Somewhere in between writing a book that became an Oscar-nominated movie, deciding what lucky student will win a $500 scholarship, and just generally being awesome, Extremely Loud & Incredibly Close author Jonathan Safran Foer found the time to answer some of YOUR questions.
Read on for his answers, and if you haven’t already, be sure to submit your coming-of-age story for a chance to win a $500 scholarship from Figment and Zinch (JSF is the judge!). You can also read an excerpt of Extremely Loud here on a Figment for a limited time!
Cassy Blue: How involved where you in the making of the movie your book?
Not really involved at all. I didn’t write the screenplay; I didn’t consult about the story. I did at the very end come in to help a bit with what is called voice over, but I didn’t feel any kind of proprietary relationship to the material. It didn’t bother me when they strayed from the book. i thought that was a perfectly appropriate and even necessary thing to do. I was much more of an onlooker than a participant.
Was there any particular professor or teacher who inspired you to go on the writing track?
Absolutely. Joyce Carol Oates was a professor of mine in college, and it’s hard to imagine having become a writer if I hadn’t met her. She’s the first person ever to encourage me in that direction, to take my writing seriously.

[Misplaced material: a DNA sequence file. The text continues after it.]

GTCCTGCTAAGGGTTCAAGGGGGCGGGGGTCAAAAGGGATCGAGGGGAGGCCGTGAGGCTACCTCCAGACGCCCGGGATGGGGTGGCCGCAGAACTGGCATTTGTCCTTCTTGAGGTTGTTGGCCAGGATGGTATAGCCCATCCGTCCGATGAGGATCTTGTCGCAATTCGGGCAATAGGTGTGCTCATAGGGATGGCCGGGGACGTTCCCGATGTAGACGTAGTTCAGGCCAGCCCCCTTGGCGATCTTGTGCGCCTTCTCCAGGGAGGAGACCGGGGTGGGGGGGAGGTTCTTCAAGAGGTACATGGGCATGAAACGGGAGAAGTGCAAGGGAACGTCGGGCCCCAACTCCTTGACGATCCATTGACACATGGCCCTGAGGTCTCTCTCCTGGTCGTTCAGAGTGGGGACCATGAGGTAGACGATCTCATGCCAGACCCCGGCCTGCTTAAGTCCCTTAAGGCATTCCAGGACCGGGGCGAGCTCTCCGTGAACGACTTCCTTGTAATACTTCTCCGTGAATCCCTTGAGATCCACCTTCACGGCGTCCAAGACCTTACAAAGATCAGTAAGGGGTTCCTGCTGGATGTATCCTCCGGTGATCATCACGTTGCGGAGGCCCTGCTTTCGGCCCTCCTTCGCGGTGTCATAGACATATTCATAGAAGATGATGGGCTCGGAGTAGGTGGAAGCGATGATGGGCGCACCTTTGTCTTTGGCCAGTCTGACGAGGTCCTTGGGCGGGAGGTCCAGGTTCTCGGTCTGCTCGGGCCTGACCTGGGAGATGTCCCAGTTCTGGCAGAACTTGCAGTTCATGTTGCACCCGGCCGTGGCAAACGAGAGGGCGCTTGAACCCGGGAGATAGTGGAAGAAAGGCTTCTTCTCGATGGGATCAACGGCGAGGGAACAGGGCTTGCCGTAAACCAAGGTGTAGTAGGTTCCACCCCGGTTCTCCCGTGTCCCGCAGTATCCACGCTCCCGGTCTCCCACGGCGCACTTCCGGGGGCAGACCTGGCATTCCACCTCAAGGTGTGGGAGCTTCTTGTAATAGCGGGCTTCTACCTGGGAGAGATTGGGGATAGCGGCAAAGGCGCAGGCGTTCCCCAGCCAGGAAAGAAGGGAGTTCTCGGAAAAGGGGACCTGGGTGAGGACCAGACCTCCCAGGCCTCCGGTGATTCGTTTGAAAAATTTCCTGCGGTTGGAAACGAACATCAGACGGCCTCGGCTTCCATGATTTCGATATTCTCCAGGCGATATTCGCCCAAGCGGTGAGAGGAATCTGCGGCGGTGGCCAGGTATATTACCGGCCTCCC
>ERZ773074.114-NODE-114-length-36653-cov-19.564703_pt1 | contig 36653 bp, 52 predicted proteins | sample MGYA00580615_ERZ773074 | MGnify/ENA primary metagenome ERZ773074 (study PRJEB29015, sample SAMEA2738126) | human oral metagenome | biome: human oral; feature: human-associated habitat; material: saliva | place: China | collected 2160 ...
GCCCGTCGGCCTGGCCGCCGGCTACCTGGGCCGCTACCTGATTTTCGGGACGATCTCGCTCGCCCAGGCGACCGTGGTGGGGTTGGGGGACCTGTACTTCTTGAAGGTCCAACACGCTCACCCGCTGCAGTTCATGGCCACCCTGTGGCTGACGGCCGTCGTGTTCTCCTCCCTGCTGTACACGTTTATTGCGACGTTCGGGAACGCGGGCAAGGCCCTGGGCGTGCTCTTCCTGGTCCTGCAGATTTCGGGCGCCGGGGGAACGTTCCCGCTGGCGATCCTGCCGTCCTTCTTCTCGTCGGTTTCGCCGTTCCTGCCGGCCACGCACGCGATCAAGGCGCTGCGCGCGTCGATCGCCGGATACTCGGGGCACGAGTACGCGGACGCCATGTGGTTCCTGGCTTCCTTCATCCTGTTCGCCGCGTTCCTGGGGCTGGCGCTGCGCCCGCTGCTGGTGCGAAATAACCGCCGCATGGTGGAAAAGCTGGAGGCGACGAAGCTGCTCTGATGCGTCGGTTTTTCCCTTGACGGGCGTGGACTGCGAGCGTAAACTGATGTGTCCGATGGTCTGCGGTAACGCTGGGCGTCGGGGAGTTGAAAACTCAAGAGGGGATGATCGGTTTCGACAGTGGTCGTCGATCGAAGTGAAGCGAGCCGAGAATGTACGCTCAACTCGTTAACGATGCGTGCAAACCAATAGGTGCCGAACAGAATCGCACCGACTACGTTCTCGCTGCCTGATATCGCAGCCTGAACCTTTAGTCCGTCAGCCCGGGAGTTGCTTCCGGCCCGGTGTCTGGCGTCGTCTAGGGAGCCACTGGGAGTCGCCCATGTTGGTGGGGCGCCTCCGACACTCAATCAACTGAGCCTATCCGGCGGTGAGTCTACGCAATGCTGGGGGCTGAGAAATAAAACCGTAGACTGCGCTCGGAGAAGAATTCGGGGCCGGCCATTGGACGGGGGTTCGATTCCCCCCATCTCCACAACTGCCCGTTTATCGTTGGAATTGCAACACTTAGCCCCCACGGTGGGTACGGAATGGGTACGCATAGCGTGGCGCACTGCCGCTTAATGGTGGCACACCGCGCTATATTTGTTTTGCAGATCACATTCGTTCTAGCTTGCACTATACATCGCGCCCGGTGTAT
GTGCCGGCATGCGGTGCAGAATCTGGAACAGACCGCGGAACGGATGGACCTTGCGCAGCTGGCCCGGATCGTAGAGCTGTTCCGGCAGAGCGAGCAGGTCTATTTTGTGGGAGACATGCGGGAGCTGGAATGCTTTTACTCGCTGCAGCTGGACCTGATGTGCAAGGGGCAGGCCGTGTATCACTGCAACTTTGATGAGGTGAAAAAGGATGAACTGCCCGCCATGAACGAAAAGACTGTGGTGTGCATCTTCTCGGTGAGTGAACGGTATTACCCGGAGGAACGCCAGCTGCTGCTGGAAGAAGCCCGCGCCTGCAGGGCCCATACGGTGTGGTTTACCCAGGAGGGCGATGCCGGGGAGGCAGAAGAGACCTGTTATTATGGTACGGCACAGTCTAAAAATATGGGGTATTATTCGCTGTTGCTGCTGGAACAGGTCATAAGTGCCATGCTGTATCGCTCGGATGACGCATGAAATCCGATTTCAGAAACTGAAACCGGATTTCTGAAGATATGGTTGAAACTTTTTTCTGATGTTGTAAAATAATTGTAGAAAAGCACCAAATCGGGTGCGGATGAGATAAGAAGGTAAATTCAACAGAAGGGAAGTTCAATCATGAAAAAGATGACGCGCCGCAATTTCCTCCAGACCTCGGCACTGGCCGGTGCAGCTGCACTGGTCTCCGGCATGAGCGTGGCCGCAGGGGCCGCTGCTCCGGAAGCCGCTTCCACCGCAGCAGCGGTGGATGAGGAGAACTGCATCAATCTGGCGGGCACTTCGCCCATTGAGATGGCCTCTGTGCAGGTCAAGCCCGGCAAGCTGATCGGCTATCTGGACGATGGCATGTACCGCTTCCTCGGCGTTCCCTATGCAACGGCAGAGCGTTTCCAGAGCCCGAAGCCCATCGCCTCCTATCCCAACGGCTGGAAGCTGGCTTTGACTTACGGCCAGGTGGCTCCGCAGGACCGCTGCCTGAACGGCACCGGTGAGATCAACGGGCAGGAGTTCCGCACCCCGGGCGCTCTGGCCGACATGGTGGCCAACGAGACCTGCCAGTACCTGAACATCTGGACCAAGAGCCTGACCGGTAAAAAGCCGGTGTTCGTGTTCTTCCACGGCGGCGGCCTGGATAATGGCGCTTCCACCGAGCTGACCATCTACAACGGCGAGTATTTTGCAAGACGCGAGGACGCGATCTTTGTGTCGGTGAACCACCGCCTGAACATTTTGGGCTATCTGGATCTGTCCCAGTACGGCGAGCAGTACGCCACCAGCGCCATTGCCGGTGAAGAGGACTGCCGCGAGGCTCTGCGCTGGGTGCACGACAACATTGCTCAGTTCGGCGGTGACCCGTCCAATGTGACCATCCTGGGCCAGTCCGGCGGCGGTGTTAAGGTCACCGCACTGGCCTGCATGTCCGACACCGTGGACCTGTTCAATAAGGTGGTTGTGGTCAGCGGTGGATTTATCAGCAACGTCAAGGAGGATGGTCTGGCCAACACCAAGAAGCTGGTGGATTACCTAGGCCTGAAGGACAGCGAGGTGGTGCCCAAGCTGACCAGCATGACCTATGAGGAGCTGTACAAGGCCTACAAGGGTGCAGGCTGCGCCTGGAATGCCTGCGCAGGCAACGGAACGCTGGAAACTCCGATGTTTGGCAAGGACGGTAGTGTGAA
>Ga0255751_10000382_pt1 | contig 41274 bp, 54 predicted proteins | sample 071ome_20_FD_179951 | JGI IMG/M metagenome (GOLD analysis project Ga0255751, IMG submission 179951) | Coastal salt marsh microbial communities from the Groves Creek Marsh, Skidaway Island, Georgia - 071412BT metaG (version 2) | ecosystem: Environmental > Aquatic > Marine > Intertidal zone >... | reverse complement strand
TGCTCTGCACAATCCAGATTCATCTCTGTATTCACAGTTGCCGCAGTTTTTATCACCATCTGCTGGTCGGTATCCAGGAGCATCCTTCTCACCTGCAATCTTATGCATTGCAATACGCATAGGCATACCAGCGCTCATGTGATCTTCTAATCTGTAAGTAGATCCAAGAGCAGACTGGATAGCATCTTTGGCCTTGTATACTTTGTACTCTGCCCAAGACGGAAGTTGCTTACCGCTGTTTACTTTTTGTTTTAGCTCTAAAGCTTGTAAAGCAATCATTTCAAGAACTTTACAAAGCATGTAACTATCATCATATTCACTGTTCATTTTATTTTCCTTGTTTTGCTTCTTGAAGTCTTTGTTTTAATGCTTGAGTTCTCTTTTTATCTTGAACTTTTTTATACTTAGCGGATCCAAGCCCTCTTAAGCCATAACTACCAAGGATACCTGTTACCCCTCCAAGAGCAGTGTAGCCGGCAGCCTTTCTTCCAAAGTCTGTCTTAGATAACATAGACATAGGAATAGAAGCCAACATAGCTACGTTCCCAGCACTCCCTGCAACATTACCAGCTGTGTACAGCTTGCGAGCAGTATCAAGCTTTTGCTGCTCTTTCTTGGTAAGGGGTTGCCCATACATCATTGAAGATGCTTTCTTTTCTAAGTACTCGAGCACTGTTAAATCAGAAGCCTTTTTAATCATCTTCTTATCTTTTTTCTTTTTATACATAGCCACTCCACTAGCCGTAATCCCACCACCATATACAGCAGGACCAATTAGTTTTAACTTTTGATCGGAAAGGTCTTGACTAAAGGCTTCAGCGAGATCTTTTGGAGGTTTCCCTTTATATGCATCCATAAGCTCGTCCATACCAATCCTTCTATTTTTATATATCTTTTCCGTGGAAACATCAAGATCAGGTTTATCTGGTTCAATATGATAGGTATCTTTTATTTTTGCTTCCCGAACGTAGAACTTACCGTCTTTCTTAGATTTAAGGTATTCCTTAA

Elizaveta: What’s your advice on creating believable and strong enough emotions for your characters?
To follow your own lead. There is nobody out there who can tell you if you’re doing something right. you have to fall back on your own sense of what’s authentic, or what’s funny, or whatever it is you’re trying to do. The most that you can ever know is if it does it for you.
Holly Blackwood: As you have written both fictional and nonfictional books, I’d like to ask, how does your writing process differ when writing fiction and nonfiction?
Totally. When writing fiction, I have no destination in mind. It’s much more of an exploration. And when I’m writing [non]-fiction, I do have a destination in mind. So, I will do research, for example, which I don’t do with fiction. I will reign in my curiosity or instincts in the interest of staying in line with the book, which I would never do with fiction. In fiction if I have the desire to stray, I will always stray.
Rose Granger-Weasley: Who is your favorite philosopher? Writer? Person?
My kids are my favorite people, but they’re not writers. Yet. I don’t know that I necessarily believe in that notion of favorite writer, exactly. I like different writers at different times. Different writers in different ways, different moods. I don’t really think of it that way.
When you write, what do you think about first?
What I wrote the day before. I usually begin by going back over what I already have.
If you weren’t a writer, what would you be?
I always said I’d be a doctor, actually. It always appealed to me…The good of what a doctor does is so obvious. Just playing a role in peoples’ lives–saving lives. Not just playing a role.
Buckets of thanks to Jonathan for answering our questions!!! And if you haven’t already, you still have time to have your coming-of-age story read by Mr. JSF (and to win a $500 scholarship)! Head over to our Zinch scholarship page…